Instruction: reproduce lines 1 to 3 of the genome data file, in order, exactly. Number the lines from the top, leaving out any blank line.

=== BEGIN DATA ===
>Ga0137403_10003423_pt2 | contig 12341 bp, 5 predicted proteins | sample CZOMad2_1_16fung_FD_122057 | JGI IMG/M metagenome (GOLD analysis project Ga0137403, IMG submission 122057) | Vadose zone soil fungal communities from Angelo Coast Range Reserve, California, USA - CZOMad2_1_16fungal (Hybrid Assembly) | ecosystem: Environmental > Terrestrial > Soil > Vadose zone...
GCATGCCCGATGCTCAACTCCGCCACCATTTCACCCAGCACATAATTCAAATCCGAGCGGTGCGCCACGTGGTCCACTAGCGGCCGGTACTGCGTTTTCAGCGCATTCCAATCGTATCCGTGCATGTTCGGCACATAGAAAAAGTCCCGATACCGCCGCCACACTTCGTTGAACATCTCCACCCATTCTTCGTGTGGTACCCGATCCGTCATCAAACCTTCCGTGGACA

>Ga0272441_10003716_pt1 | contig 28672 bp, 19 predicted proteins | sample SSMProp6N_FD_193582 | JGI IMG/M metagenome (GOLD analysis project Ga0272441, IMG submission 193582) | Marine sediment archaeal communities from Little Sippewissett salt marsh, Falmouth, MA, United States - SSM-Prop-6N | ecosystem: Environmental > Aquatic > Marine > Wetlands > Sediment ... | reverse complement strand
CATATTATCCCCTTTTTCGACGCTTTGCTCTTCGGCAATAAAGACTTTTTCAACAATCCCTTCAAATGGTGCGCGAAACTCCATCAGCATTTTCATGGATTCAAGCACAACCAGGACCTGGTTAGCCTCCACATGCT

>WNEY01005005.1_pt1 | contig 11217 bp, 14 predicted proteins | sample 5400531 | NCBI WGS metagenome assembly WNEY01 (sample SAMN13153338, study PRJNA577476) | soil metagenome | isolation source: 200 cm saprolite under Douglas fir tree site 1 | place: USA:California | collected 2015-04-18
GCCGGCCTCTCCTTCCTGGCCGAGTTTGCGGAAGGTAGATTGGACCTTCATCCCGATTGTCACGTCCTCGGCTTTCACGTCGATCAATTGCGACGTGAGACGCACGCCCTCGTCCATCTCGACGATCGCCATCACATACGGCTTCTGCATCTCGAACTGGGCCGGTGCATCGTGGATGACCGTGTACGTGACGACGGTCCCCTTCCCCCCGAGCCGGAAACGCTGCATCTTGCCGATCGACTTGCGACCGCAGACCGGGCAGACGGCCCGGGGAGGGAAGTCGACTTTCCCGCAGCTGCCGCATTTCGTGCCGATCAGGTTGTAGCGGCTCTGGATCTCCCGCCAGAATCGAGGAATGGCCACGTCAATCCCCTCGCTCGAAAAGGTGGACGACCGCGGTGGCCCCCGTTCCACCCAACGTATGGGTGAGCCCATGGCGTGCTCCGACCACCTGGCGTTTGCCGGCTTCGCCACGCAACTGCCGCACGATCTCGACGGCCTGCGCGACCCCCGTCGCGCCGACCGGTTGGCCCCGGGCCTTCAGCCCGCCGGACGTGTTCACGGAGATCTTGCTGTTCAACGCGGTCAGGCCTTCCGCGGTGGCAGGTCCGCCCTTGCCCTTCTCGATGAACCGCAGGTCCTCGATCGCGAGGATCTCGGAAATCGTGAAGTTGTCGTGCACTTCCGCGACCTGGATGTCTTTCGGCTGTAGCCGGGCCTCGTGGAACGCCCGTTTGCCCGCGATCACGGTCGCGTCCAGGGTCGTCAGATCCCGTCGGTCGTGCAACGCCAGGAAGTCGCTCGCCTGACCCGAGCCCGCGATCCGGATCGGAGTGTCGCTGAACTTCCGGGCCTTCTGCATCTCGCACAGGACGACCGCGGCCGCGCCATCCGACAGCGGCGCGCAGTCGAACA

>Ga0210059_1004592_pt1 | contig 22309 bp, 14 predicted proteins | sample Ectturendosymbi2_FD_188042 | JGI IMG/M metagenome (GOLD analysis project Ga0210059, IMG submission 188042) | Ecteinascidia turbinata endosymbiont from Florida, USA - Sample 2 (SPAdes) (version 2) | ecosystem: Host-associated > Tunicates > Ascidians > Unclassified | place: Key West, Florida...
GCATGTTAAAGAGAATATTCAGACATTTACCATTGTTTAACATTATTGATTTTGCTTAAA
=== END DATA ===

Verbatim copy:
>Ga0137403_10003423_pt2 | contig 12341 bp, 5 predicted proteins | sample CZOMad2_1_16fung_FD_122057 | JGI IMG/M metagenome (GOLD analysis project Ga0137403, IMG submission 122057) | Vadose zone soil fungal communities from Angelo Coast Range Reserve, California, USA - CZOMad2_1_16fungal (Hybrid Assembly) | ecosystem: Environmental > Terrestrial > Soil > Vadose zone...
GCATGCCCGATGCTCAACTCCGCCACCATTTCACCCAGCACATAATTCAAATCCGAGCGGTGCGCCACGTGGTCCACTAGCGGCCGGTACTGCGTTTTCAGCGCATTCCAATCGTATCCGTGCATGTTCGGCACATAGAAAAAGTCCCGATACCGCCGCCACACTTCGTTGAACATCTCCACCCATTCTTCGTGTGGTACCCGATCCGTCATCAAACCTTCCGTGGACA

>Ga0272441_10003716_pt1 | contig 28672 bp, 19 predicted proteins | sample SSMProp6N_FD_193582 | JGI IMG/M metagenome (GOLD analysis project Ga0272441, IMG submission 193582) | Marine sediment archaeal communities from Little Sippewissett salt marsh, Falmouth, MA, United States - SSM-Prop-6N | ecosystem: Environmental > Aquatic > Marine > Wetlands > Sediment ... | reverse complement strand